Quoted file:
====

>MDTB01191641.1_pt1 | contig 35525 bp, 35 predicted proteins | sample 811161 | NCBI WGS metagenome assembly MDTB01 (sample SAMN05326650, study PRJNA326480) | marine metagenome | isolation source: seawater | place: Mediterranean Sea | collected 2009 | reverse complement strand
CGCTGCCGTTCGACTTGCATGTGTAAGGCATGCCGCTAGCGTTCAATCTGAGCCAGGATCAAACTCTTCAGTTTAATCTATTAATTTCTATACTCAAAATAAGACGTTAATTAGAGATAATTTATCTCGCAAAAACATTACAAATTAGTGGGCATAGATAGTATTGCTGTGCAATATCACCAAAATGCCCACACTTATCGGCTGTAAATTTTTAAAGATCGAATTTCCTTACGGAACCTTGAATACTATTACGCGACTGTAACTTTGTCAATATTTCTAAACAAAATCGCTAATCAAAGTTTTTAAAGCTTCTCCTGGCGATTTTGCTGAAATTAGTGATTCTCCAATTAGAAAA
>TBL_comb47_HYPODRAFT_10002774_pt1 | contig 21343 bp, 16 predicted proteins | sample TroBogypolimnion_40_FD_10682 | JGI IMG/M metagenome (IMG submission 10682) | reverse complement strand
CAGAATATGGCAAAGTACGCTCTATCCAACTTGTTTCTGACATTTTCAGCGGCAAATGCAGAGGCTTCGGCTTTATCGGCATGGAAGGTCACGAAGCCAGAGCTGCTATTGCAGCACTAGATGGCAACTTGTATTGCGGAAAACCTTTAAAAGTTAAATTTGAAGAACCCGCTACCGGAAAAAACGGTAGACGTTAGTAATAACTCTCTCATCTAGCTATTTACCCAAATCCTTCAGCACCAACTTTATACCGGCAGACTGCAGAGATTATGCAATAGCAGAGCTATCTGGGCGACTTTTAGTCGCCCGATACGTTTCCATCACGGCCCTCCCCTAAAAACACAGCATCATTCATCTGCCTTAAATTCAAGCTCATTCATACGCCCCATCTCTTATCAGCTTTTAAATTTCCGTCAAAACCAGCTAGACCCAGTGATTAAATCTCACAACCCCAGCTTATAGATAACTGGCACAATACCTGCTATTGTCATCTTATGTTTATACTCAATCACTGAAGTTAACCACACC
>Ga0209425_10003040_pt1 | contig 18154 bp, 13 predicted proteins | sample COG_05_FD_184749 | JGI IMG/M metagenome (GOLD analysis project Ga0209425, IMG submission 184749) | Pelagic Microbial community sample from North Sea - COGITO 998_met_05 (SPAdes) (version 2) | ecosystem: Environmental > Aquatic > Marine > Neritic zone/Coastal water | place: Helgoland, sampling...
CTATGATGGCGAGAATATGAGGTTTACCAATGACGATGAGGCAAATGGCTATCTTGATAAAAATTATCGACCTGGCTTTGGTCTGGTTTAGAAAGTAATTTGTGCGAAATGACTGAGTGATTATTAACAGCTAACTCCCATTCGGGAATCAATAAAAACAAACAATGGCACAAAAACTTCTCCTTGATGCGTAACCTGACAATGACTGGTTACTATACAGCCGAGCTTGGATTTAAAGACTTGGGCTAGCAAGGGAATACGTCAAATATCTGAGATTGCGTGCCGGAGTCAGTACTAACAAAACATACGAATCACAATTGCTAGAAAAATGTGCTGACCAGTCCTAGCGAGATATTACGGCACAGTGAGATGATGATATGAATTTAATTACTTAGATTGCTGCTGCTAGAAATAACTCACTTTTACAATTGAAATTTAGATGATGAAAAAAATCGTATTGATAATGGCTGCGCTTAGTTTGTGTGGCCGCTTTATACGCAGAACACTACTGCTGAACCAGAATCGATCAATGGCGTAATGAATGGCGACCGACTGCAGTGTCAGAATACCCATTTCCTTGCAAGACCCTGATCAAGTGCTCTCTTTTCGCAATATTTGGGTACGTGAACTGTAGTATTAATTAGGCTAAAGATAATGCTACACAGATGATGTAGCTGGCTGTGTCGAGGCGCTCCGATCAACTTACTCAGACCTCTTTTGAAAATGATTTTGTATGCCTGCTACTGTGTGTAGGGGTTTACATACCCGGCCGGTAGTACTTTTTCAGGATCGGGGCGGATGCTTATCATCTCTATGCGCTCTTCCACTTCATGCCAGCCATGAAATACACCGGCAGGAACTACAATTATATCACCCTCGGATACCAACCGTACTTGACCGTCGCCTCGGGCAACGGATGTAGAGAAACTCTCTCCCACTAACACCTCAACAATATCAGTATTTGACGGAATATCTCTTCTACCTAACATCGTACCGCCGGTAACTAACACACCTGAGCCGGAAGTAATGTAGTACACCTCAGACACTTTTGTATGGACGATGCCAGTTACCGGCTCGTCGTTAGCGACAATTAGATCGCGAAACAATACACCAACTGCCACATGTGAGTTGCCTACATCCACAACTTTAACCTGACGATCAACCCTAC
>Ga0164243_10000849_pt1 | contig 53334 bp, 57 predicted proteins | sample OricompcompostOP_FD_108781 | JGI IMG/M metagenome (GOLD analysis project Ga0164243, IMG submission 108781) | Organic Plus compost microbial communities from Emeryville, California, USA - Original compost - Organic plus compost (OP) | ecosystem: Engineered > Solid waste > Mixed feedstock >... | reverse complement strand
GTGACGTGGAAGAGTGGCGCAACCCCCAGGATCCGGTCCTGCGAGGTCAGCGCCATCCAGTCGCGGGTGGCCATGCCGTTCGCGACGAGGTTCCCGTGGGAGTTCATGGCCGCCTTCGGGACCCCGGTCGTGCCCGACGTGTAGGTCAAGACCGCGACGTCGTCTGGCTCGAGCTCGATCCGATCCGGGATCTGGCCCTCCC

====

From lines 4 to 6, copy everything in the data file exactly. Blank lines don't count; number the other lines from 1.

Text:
CAGAATATGGCAAAGTACGCTCTATCCAACTTGTTTCTGACATTTTCAGCGGCAAATGCAGAGGCTTCGGCTTTATCGGCATGGAAGGTCACGAAGCCAGAGCTGCTATTGCAGCACTAGATGGCAACTTGTATTGCGGAAAACCTTTAAAAGTTAAATTTGAAGAACCCGCTACCGGAAAAAACGGTAGACGTTAGTAATAACTCTCTCATCTAGCTATTTACCCAAATCCTTCAGCACCAACTTTATACCGGCAGACTGCAGAGATTATGCAATAGCAGAGCTATCTGGGCGACTTTTAGTCGCCCGATACGTTTCCATCACGGCCCTCCCCTAAAAACACAGCATCATTCATCTGCCTTAAATTCAAGCTCATTCATACGCCCCATCTCTTATCAGCTTTTAAATTTCCGTCAAAACCAGCTAGACCCAGTGATTAAATCTCACAACCCCAGCTTATAGATAACTGGCACAATACCTGCTATTGTCATCTTATGTTTATACTCAATCACTGAAGTTAACCACACC
>Ga0209425_10003040_pt1 | contig 18154 bp, 13 predicted proteins | sample COG_05_FD_184749 | JGI IMG/M metagenome (GOLD analysis project Ga0209425, IMG submission 184749) | Pelagic Microbial community sample from North Sea - COGITO 998_met_05 (SPAdes) (version 2) | ecosystem: Environmental > Aquatic > Marine > Neritic zone/Coastal water | place: Helgoland, sampling...
CTATGATGGCGAGAATATGAGGTTTACCAATGACGATGAGGCAAATGGCTATCTTGATAAAAATTATCGACCTGGCTTTGGTCTGGTTTAGAAAGTAATTTGTGCGAAATGACTGAGTGATTATTAACAGCTAACTCCCATTCGGGAATCAATAAAAACAAACAATGGCACAAAAACTTCTCCTTGATGCGTAACCTGACAATGACTGGTTACTATACAGCCGAGCTTGGATTTAAAGACTTGGGCTAGCAAGGGAATACGTCAAATATCTGAGATTGCGTGCCGGAGTCAGTACTAACAAAACATACGAATCACAATTGCTAGAAAAATGTGCTGACCAGTCCTAGCGAGATATTACGGCACAGTGAGATGATGATATGAATTTAATTACTTAGATTGCTGCTGCTAGAAATAACTCACTTTTACAATTGAAATTTAGATGATGAAAAAAATCGTATTGATAATGGCTGCGCTTAGTTTGTGTGGCCGCTTTATACGCAGAACACTACTGCTGAACCAGAATCGATCAATGGCGTAATGAATGGCGACCGACTGCAGTGTCAGAATACCCATTTCCTTGCAAGACCCTGATCAAGTGCTCTCTTTTCGCAATATTTGGGTACGTGAACTGTAGTATTAATTAGGCTAAAGATAATGCTACACAGATGATGTAGCTGGCTGTGTCGAGGCGCTCCGATCAACTTACTCAGACCTCTTTTGAAAATGATTTTGTATGCCTGCTACTGTGTGTAGGGGTTTACATACCCGGCCGGTAGTACTTTTTCAGGATCGGGGCGGATGCTTATCATCTCTATGCGCTCTTCCACTTCATGCCAGCCATGAAATACACCGGCAGGAACTACAATTATATCACCCTCGGATACCAACCGTACTTGACCGTCGCCTCGGGCAACGGATGTAGAGAAACTCTCTCCCACTAACACCTCAACAATATCAGTATTTGACGGAATATCTCTTCTACCTAACATCGTACCGCCGGTAACTAACACACCTGAGCCGGAAGTAATGTAGTACACCTCAGACACTTTTGTATGGACGATGCCAGTTACCGGCTCGTCGTTAGCGACAATTAGATCGCGAAACAATACACCAACTGCCACATGTGAGTTGCCTACATCCACAACTTTAACCTGACGATCAACCCTAC